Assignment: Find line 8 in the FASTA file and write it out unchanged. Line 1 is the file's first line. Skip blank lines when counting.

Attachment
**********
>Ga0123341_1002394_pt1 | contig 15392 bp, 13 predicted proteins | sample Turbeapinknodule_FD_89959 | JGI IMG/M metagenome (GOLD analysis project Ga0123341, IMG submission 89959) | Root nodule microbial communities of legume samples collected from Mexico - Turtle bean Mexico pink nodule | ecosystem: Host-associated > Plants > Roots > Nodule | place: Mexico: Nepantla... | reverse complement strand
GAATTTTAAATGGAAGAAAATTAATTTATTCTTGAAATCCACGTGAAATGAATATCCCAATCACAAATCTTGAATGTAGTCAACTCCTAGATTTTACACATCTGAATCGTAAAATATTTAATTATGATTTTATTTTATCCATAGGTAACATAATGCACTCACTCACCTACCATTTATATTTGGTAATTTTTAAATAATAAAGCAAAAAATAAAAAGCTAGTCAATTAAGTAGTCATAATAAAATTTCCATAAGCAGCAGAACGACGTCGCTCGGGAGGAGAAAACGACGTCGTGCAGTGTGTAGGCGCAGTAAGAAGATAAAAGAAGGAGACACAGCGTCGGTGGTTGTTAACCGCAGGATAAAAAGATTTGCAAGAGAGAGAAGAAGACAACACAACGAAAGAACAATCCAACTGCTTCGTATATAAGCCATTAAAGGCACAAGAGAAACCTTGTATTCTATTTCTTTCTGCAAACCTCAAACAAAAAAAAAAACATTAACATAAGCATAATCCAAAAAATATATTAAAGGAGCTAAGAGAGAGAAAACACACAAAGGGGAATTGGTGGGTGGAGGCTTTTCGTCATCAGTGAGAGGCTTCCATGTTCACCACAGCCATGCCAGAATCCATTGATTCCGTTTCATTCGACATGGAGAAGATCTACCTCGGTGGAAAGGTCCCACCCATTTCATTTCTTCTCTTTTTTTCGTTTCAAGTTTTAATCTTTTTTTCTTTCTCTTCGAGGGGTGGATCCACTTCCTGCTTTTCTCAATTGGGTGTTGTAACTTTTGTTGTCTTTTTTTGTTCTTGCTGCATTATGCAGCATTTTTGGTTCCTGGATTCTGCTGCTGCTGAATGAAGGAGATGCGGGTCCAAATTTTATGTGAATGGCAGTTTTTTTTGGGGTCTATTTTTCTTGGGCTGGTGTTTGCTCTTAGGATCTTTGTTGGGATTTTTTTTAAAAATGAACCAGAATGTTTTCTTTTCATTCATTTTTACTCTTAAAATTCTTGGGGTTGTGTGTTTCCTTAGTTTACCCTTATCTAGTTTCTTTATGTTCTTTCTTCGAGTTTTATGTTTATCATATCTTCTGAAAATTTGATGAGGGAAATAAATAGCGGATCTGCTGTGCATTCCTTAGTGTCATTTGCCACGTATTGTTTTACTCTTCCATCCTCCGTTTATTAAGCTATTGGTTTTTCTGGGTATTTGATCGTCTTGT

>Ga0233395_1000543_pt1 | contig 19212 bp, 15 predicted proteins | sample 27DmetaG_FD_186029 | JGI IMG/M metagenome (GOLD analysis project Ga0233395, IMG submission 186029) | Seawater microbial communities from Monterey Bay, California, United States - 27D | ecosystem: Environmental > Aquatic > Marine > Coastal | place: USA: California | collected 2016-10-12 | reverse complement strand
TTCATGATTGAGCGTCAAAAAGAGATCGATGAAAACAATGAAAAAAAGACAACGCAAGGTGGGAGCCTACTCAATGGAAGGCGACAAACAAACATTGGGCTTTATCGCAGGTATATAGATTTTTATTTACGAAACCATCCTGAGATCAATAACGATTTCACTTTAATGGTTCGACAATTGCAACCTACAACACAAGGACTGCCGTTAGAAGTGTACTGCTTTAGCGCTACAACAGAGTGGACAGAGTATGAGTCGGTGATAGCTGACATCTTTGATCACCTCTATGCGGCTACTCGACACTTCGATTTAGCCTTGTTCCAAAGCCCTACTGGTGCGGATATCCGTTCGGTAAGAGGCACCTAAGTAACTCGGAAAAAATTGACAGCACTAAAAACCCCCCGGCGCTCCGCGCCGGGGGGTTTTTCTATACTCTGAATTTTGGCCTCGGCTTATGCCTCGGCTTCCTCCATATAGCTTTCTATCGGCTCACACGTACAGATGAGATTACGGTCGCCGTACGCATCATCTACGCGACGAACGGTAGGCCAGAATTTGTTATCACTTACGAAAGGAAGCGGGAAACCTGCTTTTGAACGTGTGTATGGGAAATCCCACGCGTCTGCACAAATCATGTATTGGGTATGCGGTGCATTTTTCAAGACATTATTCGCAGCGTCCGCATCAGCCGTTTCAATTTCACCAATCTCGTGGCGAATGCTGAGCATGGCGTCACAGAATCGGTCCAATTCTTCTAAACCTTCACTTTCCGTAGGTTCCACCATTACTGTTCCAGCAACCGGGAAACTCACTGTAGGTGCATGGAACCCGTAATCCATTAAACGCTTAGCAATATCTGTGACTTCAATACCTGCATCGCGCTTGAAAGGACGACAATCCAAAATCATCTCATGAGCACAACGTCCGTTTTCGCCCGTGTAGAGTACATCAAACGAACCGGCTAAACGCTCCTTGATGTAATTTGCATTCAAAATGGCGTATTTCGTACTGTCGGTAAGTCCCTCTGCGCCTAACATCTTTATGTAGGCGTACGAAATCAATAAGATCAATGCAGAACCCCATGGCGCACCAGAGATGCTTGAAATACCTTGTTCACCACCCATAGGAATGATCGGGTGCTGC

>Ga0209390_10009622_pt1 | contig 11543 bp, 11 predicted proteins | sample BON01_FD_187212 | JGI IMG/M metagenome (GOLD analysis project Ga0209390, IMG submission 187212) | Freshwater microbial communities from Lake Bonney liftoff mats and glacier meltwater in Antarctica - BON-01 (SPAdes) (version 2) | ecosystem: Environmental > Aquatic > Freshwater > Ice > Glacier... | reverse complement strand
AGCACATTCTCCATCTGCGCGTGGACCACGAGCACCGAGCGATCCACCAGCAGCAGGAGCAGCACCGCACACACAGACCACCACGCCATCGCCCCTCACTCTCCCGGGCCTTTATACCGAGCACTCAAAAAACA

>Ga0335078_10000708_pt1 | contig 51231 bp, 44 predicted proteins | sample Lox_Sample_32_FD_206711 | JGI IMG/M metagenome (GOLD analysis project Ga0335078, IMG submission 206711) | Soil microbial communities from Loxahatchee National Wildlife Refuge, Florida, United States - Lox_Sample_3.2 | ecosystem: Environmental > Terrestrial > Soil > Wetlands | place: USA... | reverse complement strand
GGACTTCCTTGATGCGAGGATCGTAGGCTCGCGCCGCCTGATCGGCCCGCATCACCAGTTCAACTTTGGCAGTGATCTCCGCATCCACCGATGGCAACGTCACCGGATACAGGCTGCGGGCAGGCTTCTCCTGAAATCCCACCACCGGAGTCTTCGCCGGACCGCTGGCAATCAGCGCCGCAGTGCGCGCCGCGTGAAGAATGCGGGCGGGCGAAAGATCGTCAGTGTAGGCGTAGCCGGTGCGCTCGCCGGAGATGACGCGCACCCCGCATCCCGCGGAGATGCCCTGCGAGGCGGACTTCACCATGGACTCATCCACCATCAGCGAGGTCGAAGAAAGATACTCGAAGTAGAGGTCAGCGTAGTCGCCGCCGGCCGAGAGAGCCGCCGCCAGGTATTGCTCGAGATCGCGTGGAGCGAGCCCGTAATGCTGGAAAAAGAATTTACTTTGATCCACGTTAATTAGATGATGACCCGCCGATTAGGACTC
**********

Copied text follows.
GGACTTCCTTGATGCGAGGATCGTAGGCTCGCGCCGCCTGATCGGCCCGCATCACCAGTTCAACTTTGGCAGTGATCTCCGCATCCACCGATGGCAACGTCACCGGATACAGGCTGCGGGCAGGCTTCTCCTGAAATCCCACCACCGGAGTCTTCGCCGGACCGCTGGCAATCAGCGCCGCAGTGCGCGCCGCGTGAAGAATGCGGGCGGGCGAAAGATCGTCAGTGTAGGCGTAGCCGGTGCGCTCGCCGGAGATGACGCGCACCCCGCATCCCGCGGAGATGCCCTGCGAGGCGGACTTCACCATGGACTCATCCACCATCAGCGAGGTCGAAGAAAGATACTCGAAGTAGAGGTCAGCGTAGTCGCCGCCGGCCGAGAGAGCCGCCGCCAGGTATTGCTCGAGATCGCGTGGAGCGAGCCCGTAATGCTGGAAAAAGAATTTACTTTGATCCACGTTAATTAGATGATGACCCGCCGATTAGGACTC